The first signs of the diseases in the neuroacanthocytosis (NA)
group are subtle and easily overlooked. Initial symptoms, which
often occur in the person’s mid 20’s, may include
grunts or tic noises made unconsciously in the throat, progressing
to drooling and problems in controlling the tongue from ejecting
food. Involuntary biting of the tongue, lips and/or cheeks may
At the beginning there can be a general, slight physical
awkwardness. Things on a shelf are knocked off for no apparent
reason. Difficulty with walking and balance can also be early
symptoms. Problems controlling trunk, leg and arm movements are
often barely noticeable at the beginning, but become increasingly
difficult as the disease progresses. Several patients find it
difficult to sleep at night and others report fatigue and weakness.
Personality change may also be an early indication. The carefree
young adult becomes obsessive-compulsive and uncharacteristically
forgetful or just loses confidence or drive. Fainting or epileptic
seizures may also occur. Mood changes may happen and a person often
becomes isolated, in part out of embarrassment.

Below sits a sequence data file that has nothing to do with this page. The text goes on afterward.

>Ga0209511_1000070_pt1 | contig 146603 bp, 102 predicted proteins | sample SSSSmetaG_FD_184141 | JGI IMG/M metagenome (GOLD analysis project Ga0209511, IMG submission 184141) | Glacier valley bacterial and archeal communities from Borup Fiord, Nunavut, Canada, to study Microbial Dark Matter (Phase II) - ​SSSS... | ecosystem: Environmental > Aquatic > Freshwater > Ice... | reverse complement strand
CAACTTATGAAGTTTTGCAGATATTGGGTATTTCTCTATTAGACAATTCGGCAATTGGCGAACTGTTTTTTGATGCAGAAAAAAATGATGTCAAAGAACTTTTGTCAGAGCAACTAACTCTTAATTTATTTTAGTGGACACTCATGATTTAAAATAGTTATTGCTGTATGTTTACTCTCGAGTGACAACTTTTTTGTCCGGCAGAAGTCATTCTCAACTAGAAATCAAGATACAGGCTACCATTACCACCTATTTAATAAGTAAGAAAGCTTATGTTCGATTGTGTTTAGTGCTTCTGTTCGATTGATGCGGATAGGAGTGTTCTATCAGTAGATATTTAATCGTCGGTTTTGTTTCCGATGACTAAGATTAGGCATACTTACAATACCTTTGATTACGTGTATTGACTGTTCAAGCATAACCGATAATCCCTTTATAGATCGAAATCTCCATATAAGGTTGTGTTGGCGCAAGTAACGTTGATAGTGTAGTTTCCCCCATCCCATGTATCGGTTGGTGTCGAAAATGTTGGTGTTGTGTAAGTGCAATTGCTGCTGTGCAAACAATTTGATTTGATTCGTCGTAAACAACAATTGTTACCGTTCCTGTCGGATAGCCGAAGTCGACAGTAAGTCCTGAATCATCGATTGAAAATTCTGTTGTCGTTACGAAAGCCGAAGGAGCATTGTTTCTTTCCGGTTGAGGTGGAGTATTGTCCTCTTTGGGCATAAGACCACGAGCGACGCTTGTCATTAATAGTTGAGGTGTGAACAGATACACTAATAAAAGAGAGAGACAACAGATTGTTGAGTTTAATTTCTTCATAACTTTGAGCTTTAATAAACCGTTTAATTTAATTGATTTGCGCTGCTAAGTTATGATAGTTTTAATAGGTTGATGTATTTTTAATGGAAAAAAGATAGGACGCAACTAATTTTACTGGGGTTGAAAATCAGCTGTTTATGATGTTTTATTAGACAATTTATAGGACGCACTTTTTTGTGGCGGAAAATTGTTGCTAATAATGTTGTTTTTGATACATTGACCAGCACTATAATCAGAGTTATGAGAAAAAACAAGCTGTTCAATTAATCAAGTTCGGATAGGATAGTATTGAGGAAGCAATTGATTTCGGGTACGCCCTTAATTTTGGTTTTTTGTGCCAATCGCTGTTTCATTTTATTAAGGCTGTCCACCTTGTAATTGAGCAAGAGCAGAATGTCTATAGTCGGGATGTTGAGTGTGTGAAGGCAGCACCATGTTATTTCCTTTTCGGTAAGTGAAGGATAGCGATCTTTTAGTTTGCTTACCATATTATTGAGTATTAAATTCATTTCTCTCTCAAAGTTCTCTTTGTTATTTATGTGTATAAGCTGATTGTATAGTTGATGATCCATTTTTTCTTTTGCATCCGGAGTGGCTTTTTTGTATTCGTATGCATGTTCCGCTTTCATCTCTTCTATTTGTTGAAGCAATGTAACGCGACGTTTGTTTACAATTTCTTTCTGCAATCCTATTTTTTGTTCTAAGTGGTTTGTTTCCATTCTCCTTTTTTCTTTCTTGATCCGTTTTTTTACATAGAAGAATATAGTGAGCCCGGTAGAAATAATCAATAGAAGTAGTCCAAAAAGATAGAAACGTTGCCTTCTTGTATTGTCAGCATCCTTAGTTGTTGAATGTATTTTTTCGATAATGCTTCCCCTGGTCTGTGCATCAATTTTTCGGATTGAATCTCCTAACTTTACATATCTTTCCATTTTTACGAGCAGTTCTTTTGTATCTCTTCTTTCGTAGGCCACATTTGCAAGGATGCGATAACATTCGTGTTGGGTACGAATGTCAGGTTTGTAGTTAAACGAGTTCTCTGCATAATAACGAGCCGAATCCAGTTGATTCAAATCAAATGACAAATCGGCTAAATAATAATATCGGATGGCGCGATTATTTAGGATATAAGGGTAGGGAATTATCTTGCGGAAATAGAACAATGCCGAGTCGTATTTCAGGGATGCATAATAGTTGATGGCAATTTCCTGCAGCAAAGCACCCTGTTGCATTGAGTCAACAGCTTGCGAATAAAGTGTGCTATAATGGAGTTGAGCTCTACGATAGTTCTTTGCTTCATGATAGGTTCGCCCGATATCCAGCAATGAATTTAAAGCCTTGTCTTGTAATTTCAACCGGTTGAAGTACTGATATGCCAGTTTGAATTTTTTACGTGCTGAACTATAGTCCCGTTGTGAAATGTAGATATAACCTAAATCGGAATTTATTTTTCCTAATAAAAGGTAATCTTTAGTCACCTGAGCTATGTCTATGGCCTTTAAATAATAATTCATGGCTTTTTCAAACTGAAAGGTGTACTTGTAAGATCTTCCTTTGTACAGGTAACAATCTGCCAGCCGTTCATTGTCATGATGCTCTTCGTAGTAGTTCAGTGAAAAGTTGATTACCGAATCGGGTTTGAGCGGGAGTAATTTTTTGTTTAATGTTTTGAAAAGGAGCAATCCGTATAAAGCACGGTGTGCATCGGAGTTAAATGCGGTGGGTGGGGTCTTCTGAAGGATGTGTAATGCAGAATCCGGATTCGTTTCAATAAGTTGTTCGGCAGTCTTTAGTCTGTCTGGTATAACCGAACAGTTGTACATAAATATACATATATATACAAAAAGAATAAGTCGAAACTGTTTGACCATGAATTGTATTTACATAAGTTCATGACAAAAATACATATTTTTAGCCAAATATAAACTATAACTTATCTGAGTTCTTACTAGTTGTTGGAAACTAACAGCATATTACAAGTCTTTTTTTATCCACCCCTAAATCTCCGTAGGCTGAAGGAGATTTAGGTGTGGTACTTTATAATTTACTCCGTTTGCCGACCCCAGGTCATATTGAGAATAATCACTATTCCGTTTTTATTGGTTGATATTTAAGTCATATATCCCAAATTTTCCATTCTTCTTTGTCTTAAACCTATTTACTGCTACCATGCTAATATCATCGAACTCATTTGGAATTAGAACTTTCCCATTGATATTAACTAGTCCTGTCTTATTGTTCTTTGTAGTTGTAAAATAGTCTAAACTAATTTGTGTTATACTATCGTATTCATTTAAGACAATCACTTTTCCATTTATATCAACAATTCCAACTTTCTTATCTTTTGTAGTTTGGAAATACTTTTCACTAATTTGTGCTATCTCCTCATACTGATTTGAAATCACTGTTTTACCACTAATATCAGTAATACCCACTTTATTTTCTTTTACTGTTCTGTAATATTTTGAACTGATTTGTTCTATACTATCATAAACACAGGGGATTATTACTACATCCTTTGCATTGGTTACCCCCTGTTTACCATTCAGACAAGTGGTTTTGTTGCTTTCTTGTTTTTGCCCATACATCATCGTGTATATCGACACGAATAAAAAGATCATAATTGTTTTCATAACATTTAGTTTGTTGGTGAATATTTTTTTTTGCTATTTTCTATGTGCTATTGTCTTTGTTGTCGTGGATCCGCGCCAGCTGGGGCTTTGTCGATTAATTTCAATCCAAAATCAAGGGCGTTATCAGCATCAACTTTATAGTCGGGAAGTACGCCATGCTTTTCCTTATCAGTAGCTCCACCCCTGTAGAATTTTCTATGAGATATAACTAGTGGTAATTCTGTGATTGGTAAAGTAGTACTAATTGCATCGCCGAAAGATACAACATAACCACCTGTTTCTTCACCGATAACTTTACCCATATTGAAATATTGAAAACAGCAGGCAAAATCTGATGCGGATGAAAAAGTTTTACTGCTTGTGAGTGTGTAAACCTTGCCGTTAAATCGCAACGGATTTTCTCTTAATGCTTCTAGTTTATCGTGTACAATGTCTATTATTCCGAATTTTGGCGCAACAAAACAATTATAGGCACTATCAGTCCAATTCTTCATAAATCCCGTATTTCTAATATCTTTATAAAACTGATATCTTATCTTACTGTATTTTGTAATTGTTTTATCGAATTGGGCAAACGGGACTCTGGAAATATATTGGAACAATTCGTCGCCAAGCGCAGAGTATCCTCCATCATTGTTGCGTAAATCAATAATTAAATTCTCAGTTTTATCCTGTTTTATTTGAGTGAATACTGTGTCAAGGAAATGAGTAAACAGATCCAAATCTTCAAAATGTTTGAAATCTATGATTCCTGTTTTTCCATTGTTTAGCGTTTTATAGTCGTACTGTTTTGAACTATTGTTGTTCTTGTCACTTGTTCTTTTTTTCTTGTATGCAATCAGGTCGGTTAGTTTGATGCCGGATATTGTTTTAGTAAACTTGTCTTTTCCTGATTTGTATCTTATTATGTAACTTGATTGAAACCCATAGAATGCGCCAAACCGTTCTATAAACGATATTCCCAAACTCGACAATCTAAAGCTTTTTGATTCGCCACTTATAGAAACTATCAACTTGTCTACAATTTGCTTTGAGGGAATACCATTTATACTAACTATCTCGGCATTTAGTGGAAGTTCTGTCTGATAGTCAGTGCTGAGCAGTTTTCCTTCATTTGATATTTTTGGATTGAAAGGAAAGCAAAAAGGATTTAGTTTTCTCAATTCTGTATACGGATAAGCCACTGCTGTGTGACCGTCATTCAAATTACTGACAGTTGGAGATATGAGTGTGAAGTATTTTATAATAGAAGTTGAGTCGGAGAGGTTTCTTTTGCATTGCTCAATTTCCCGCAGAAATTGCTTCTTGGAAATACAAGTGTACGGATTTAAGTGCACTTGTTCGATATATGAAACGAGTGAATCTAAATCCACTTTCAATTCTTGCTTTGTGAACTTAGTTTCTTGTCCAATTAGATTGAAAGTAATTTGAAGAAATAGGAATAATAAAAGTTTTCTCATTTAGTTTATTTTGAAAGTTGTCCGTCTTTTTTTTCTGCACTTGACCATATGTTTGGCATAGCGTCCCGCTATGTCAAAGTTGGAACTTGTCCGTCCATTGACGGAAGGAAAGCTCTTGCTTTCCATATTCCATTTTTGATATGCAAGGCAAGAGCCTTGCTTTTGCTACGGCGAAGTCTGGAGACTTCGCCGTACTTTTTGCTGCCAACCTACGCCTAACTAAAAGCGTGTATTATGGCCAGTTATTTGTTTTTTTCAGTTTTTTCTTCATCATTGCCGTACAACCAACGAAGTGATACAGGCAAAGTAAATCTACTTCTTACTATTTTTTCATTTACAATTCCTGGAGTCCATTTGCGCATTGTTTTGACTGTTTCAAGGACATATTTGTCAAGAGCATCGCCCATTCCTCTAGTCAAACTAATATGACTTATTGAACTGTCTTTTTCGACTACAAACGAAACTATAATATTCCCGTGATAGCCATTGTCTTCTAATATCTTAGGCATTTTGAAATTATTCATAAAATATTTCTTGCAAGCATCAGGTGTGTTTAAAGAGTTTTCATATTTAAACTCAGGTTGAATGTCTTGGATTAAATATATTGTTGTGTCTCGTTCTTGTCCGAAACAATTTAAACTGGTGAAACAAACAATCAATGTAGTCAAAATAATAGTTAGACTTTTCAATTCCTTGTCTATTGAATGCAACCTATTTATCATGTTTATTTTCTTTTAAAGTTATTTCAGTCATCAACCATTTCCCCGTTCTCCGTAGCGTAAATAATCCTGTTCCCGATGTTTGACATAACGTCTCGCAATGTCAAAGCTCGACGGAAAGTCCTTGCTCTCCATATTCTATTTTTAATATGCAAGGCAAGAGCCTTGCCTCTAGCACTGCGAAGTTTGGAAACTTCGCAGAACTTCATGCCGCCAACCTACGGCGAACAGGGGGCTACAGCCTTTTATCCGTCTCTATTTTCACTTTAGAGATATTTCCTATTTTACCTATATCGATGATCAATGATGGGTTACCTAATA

There are several reports of the problems beginning after a
traumatic event including physical attack, unexpected failure of an
exam and birth of a child.
A defining symptom that is not apparent is the spiky red blood
cells, or acanthocytes, from which the NA disease group takes its
name. These unusual blood cells can be observed with a microscope
in some circumstances. Still more difficult to observe are the
alterations or mutations in patients’ genes. Each of the NA
group diseases has a different genetic characteristic that can be
determined only by blood tests.
A person showing some of this pattern of symptoms should see a
neurologist. Clinicians and patients can also visit www.naadvocacy.org
for links to further scientific reports. Full details are also
available on the free blood testing service offered by the Advocacy
for Neuroacanthocytosis Patients, aimed at helping determine a
definitive diagnosis for NA.
:: Useful NA
Neuroacanthocytosis Syndromes II, published December
2007, the book provides a profound insight into recent
developments within the field of neuroacanthocytosis syndromes.
Edited by Ruth H. Walker, Shinji Saiki and Adrian Danek.
Available at amazon.com
A Western blot test for the presence of chorein in the
membranes of red blood cells can be offered free of charge due to
support of the Advocacy for Neuroacanthocytosis Patients'.
Download instructions on the blood sampling and specimen shipment
as a PDF
or get more information on the method at PubMed
The entry for chorea acanthocytosis in GeneReviews
is the most complete, readily available report on ChAc. Published
by the University of Washington with the support of the National
Institutes of Health
A dedicated Patient & Families Support Group at Yahoo
Groups offers patients and families information, advice,
support or just an understanding ear
Visit PubMed for access to NA